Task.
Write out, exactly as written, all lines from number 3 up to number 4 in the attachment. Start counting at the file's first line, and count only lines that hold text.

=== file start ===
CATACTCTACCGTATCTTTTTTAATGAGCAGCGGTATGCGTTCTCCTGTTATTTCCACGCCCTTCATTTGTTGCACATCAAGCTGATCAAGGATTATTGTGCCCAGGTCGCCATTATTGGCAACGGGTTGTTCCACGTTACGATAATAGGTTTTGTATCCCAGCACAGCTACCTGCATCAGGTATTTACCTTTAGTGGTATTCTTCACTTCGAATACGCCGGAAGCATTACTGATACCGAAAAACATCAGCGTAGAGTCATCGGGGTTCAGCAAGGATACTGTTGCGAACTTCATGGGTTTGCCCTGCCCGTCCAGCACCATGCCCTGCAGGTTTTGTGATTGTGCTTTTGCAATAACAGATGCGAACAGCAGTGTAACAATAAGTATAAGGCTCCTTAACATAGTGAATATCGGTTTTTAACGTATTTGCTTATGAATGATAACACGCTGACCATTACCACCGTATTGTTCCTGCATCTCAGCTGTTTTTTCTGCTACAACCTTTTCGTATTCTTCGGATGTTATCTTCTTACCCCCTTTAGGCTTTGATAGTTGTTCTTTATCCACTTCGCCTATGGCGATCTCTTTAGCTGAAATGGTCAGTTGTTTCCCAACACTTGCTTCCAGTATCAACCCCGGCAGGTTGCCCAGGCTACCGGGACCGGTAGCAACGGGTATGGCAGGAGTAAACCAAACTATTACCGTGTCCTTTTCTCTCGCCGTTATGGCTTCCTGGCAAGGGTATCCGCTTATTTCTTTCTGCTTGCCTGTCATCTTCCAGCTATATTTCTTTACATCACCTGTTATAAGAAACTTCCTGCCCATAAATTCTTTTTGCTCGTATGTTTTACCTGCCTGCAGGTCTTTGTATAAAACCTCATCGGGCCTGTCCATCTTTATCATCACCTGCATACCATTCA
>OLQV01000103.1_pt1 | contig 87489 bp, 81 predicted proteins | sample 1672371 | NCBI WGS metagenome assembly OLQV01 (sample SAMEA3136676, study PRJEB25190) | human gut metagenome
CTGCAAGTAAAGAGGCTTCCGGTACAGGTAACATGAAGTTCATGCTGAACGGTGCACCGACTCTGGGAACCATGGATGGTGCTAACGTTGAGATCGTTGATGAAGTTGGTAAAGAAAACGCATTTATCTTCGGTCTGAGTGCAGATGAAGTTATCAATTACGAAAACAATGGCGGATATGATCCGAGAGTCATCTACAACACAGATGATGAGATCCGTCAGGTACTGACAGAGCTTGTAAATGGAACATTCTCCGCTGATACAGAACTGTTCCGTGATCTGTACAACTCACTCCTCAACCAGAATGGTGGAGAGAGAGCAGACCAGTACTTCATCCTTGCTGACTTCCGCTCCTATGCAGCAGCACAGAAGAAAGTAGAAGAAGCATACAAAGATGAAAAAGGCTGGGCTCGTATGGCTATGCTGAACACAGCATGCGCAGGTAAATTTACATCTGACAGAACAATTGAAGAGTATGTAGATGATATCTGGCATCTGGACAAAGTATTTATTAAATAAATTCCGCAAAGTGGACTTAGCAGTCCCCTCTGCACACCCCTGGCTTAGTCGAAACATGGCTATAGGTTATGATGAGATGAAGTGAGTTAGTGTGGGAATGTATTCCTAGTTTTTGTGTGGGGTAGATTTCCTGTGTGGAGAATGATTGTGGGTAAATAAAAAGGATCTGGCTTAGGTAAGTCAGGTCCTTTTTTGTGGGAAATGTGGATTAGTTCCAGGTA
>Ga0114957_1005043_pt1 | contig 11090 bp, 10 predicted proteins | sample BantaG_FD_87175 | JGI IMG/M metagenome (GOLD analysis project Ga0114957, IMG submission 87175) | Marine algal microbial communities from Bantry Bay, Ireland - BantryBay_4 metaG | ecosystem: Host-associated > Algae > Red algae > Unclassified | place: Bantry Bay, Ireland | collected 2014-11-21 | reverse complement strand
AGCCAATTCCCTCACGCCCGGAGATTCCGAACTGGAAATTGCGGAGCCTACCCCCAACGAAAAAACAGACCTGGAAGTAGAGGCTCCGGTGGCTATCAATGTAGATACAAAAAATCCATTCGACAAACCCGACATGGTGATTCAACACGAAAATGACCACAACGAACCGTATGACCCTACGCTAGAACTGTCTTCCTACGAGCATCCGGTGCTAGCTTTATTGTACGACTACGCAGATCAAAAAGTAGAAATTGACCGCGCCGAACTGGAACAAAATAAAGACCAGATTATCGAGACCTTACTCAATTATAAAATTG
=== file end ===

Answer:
CTGCAAGTAAAGAGGCTTCCGGTACAGGTAACATGAAGTTCATGCTGAACGGTGCACCGACTCTGGGAACCATGGATGGTGCTAACGTTGAGATCGTTGATGAAGTTGGTAAAGAAAACGCATTTATCTTCGGTCTGAGTGCAGATGAAGTTATCAATTACGAAAACAATGGCGGATATGATCCGAGAGTCATCTACAACACAGATGATGAGATCCGTCAGGTACTGACAGAGCTTGTAAATGGAACATTCTCCGCTGATACAGAACTGTTCCGTGATCTGTACAACTCACTCCTCAACCAGAATGGTGGAGAGAGAGCAGACCAGTACTTCATCCTTGCTGACTTCCGCTCCTATGCAGCAGCACAGAAGAAAGTAGAAGAAGCATACAAAGATGAAAAAGGCTGGGCTCGTATGGCTATGCTGAACACAGCATGCGCAGGTAAATTTACATCTGACAGAACAATTGAAGAGTATGTAGATGATATCTGGCATCTGGACAAAGTATTTATTAAATAAATTCCGCAAAGTGGACTTAGCAGTCCCCTCTGCACACCCCTGGCTTAGTCGAAACATGGCTATAGGTTATGATGAGATGAAGTGAGTTAGTGTGGGAATGTATTCCTAGTTTTTGTGTGGGGTAGATTTCCTGTGTGGAGAATGATTGTGGGTAAATAAAAAGGATCTGGCTTAGGTAAGTCAGGTCCTTTTTTGTGGGAAATGTGGATTAGTTCCAGGTA
>Ga0114957_1005043_pt1 | contig 11090 bp, 10 predicted proteins | sample BantaG_FD_87175 | JGI IMG/M metagenome (GOLD analysis project Ga0114957, IMG submission 87175) | Marine algal microbial communities from Bantry Bay, Ireland - BantryBay_4 metaG | ecosystem: Host-associated > Algae > Red algae > Unclassified | place: Bantry Bay, Ireland | collected 2014-11-21 | reverse complement strand